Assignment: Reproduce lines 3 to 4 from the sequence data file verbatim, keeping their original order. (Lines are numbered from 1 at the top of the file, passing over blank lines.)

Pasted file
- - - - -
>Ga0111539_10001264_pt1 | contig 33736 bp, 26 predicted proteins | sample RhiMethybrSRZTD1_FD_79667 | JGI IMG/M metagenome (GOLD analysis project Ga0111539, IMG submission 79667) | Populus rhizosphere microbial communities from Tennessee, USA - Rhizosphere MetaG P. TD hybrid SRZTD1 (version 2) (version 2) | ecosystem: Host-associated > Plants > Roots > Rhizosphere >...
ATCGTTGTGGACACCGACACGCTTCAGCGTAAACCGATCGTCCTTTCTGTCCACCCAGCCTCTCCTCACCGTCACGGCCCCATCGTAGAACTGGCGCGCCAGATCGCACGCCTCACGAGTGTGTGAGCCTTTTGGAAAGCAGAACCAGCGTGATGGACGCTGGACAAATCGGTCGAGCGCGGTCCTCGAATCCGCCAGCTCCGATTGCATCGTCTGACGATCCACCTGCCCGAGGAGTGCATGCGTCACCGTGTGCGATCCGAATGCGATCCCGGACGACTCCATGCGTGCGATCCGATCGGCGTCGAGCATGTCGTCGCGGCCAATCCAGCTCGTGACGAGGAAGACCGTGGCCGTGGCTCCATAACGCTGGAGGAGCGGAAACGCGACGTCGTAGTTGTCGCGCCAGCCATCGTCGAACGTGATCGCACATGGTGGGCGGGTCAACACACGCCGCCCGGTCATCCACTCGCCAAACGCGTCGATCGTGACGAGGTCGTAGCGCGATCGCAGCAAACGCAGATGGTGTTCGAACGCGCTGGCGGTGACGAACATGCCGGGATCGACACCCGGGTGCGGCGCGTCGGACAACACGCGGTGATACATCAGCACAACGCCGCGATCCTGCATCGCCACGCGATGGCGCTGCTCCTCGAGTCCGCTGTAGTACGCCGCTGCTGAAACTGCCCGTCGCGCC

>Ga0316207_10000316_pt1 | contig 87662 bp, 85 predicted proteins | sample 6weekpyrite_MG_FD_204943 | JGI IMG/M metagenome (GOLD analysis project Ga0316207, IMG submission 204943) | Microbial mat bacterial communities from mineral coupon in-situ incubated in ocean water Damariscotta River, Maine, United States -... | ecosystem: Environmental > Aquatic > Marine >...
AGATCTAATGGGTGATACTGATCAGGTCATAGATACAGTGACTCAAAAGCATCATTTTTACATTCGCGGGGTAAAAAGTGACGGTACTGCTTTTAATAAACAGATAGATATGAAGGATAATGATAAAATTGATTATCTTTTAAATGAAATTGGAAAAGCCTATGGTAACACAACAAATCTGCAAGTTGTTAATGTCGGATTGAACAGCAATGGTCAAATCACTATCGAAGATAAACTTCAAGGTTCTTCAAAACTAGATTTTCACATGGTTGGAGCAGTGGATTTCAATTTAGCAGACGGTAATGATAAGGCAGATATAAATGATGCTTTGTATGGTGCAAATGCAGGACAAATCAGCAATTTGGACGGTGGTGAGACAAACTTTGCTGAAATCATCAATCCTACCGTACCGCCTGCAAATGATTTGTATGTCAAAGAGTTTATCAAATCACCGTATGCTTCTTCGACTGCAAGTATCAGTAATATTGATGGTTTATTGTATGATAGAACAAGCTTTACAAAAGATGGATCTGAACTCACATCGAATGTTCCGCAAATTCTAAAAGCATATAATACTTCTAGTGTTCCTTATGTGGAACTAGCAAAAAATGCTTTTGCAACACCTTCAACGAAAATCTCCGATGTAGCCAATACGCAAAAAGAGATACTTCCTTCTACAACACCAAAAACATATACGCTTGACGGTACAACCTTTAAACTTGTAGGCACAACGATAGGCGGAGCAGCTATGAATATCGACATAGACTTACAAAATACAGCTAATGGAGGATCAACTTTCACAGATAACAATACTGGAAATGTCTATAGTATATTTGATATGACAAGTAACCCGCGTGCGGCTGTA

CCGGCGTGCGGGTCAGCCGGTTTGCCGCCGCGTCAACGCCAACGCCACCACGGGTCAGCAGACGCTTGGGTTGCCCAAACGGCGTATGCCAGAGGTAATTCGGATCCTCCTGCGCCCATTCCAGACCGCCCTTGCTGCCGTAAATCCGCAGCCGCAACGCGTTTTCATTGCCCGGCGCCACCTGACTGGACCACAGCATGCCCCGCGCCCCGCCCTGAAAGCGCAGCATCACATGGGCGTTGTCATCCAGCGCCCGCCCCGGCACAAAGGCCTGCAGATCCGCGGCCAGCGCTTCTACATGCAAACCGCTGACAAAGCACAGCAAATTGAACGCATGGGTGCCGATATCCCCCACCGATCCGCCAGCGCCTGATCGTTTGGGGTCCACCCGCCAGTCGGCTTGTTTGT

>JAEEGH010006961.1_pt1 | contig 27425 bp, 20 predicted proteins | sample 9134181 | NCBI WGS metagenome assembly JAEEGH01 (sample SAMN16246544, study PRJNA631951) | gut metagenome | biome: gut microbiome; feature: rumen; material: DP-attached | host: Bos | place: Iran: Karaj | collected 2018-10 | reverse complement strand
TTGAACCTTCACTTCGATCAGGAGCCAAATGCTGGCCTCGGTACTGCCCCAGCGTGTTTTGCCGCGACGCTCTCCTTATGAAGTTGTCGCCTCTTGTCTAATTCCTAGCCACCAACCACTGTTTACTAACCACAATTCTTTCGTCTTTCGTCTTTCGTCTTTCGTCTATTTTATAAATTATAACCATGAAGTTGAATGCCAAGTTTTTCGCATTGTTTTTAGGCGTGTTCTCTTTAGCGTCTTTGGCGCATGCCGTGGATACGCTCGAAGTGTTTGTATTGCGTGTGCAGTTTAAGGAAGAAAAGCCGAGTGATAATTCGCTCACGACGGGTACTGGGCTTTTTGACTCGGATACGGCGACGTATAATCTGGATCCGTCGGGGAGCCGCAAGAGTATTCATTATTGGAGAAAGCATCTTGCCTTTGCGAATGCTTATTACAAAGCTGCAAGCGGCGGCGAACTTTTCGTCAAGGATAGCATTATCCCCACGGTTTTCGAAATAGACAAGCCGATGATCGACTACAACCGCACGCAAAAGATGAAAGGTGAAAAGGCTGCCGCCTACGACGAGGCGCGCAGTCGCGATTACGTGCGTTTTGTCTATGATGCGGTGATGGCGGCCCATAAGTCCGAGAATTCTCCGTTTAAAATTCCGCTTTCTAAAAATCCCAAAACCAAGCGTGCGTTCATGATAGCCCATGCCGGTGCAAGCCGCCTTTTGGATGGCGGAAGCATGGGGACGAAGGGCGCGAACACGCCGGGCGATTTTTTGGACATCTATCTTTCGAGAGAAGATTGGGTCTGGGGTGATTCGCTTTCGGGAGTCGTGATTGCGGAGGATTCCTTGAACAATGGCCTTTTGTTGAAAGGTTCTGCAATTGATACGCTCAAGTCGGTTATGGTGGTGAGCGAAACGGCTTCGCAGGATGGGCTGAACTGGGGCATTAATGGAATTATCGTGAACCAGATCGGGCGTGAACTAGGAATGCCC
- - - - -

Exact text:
>Ga0316207_10000316_pt1 | contig 87662 bp, 85 predicted proteins | sample 6weekpyrite_MG_FD_204943 | JGI IMG/M metagenome (GOLD analysis project Ga0316207, IMG submission 204943) | Microbial mat bacterial communities from mineral coupon in-situ incubated in ocean water Damariscotta River, Maine, United States -... | ecosystem: Environmental > Aquatic > Marine >...
AGATCTAATGGGTGATACTGATCAGGTCATAGATACAGTGACTCAAAAGCATCATTTTTACATTCGCGGGGTAAAAAGTGACGGTACTGCTTTTAATAAACAGATAGATATGAAGGATAATGATAAAATTGATTATCTTTTAAATGAAATTGGAAAAGCCTATGGTAACACAACAAATCTGCAAGTTGTTAATGTCGGATTGAACAGCAATGGTCAAATCACTATCGAAGATAAACTTCAAGGTTCTTCAAAACTAGATTTTCACATGGTTGGAGCAGTGGATTTCAATTTAGCAGACGGTAATGATAAGGCAGATATAAATGATGCTTTGTATGGTGCAAATGCAGGACAAATCAGCAATTTGGACGGTGGTGAGACAAACTTTGCTGAAATCATCAATCCTACCGTACCGCCTGCAAATGATTTGTATGTCAAAGAGTTTATCAAATCACCGTATGCTTCTTCGACTGCAAGTATCAGTAATATTGATGGTTTATTGTATGATAGAACAAGCTTTACAAAAGATGGATCTGAACTCACATCGAATGTTCCGCAAATTCTAAAAGCATATAATACTTCTAGTGTTCCTTATGTGGAACTAGCAAAAAATGCTTTTGCAACACCTTCAACGAAAATCTCCGATGTAGCCAATACGCAAAAAGAGATACTTCCTTCTACAACACCAAAAACATATACGCTTGACGGTACAACCTTTAAACTTGTAGGCACAACGATAGGCGGAGCAGCTATGAATATCGACATAGACTTACAAAATACAGCTAATGGAGGATCAACTTTCACAGATAACAATACTGGAAATGTCTATAGTATATTTGATATGACAAGTAACCCGCGTGCGGCTGTA